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County Used Doctor After Methods Challenged

Harris County paid a forensic psychologist who was reprimanded earlier this month more than $300,000 to test defendants for intellectual disabilities from 2002 until 2008.

Dr. George Denkowski conducted psychological exams for more than a dozen current death row inmates. 1) Anthony Pierce 2) Virgilio Maldonado 3) Calvin Hunter 4) John Matamoros 5) Derrick Charles 6) Kim Ly Lim 7) Coy Wesbrook 8) Joel Escobedo 9) Jamie McCoskey 10) Warren Rivers 11) Tomas Gallo 12) Steven Butler 13) Alfred Brown

Harris County paid Dr. George Denkowski, a forensic psychologist who was reprimanded earlier this month and agreed never again to perform death row evaluations in Texas, more than $300,000 to test defendants for intellectual disabilities from 2002 until 2008. And the county continued to pay Denkowksi even after a judge harshly rebuked his work, according to documents obtained by the Texas Defender Service.

Denkowski, a Fort Worth psychologist, evaluated 14 current Texas death row inmates and two who have been executed. His methods, though, came under intense scrutiny from defense lawyers and from other psychologists who said Denkowski used flawed techniques that artificially inflated disability scores, making defendants eligible for the death penalty. The evaluations started after the U.S. Supreme Court in 2002 ruled that states could not execute mentally disabled people.

As part of a settlement, the Texas State Board of Examiners of Psychologists this month issued a reprimand against Denkowski. He did not admit wrongdoing, but he agreed not to conduct intellectual disability evaluations in future criminal cases and to pay a fine of $5,500. In return, the board dismissed the complaints against him. An attorney for Denkowski has said he vigorously defends his practice.

The Harris County invoices, which the Texas Defender Service obtained through a public information request, include more than $20,000 the county paid to Denkowksi after a judge issued a scathing denouncement of the psychologist's methods and commuted the death sentence of inmate Daniel Plata to life in prison. From 2005 to 2007, Harris County paid Denkowski more than $20,000 to evaluate whether Plata was so mentally disabled he would be ineligible for the death penalty. Denkowski said Plata was not mentally disabled, and he was sentenced to death. But in September 2007, Harris County state district judge Mark Ellis concluded that "Dr. Denkowski invalidated the norms of the test by committing errors in administration and scoring."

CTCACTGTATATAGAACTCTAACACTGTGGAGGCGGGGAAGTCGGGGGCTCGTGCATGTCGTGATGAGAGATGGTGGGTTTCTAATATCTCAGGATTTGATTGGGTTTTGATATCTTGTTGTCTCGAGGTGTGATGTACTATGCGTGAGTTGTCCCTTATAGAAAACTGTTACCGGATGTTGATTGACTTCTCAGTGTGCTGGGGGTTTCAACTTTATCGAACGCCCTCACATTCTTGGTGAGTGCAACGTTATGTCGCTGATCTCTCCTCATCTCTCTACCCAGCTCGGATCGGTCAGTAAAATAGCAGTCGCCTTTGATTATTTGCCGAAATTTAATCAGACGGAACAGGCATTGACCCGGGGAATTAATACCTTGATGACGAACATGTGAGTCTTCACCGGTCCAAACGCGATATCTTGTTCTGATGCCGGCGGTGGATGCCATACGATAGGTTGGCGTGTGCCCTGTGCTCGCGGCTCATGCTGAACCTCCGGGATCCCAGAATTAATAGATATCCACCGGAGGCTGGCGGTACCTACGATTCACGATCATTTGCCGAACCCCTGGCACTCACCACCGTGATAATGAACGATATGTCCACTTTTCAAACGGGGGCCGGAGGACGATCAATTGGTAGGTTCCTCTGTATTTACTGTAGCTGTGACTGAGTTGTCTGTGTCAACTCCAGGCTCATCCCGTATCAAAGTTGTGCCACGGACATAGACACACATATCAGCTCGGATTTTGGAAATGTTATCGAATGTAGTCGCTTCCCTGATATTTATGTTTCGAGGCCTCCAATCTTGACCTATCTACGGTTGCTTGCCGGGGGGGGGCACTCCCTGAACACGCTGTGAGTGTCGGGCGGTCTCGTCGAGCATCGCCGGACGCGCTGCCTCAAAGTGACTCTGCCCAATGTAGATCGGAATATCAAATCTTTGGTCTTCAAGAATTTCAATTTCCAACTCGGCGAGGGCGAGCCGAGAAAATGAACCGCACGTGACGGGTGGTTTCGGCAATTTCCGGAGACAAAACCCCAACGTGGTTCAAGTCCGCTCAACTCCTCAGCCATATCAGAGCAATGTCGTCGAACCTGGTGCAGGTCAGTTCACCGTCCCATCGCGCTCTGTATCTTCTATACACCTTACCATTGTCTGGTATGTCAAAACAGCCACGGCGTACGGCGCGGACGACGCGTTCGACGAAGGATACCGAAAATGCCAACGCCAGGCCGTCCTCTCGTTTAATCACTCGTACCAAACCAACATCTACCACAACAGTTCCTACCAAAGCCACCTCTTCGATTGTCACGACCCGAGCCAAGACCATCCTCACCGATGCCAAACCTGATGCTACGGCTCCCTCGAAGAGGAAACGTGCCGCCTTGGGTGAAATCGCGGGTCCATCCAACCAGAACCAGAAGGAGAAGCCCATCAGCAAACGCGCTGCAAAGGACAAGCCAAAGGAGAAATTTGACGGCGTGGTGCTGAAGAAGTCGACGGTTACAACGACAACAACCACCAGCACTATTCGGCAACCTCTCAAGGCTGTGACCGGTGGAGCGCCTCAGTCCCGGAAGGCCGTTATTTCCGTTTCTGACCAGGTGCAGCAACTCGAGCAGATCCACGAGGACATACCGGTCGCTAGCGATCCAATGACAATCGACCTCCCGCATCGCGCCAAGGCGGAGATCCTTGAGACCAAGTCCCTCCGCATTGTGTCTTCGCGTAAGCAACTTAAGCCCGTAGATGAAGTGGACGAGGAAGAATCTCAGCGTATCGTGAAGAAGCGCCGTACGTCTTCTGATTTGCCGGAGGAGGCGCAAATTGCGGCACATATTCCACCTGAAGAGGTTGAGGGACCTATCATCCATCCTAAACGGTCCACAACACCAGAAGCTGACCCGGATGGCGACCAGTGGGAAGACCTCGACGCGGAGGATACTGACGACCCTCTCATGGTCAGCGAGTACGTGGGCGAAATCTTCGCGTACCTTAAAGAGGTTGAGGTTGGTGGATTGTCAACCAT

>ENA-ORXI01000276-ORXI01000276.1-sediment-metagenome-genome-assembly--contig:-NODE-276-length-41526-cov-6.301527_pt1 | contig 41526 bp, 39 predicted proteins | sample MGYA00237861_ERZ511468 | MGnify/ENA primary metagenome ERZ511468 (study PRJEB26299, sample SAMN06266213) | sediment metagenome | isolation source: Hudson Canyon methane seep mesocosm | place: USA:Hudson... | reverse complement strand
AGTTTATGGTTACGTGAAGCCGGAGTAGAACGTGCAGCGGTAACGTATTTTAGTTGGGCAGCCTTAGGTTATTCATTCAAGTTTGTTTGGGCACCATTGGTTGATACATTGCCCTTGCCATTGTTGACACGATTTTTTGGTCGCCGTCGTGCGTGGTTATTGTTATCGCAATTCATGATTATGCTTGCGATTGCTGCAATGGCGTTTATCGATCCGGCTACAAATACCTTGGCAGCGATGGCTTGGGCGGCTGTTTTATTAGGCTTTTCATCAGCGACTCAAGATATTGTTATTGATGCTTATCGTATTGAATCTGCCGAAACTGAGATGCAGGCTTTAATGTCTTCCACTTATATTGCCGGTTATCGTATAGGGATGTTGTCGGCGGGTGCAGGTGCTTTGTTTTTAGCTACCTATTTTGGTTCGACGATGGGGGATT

Despite the judge's ruling, Harris County used Denkowksi at least three more times, paying him more than $20,000 collectively in those cases, including one in which he concluded the defendant would be eligible for the death penalty. "For years, the Harris County district attorney's office turned a deaf ear to leading authorities who asserted that Denkowski's methodologies were not grounded in accepted science,” said Kathryn Kase, an attorney for Plata.

Denkowski was an expert witness for the prosecution in at least 25 capital and noncapital cases in Texas and around the country, according to the Defender Service. In some cases, he testified for the defense.

A spokeswoman for the Harris County district attorney's office did not immediately respond.

[UPDATE] In a written statement this afternoon, Harris County District Attorney's Office spokeswoman Donna Hawkins said that Denkowski was used during the tenure of the previous district attorney, not during the term of District Attorney Pat Lykos. She said Denkowski evaluated 28 defendants charged with capital murder in Harris County before complaints against the doctor were filed with the psychology board. In some cases, she said, Denkowski found the defendants were mentally disabled and not eligible for the death penalty. "As with almost all expert witnesses testifying about mental retardation, Dr. Denkowski was questioned about his methodology. The experts called by the defense similarly were grilled about qualifications, methodology, and conclusions," she said.

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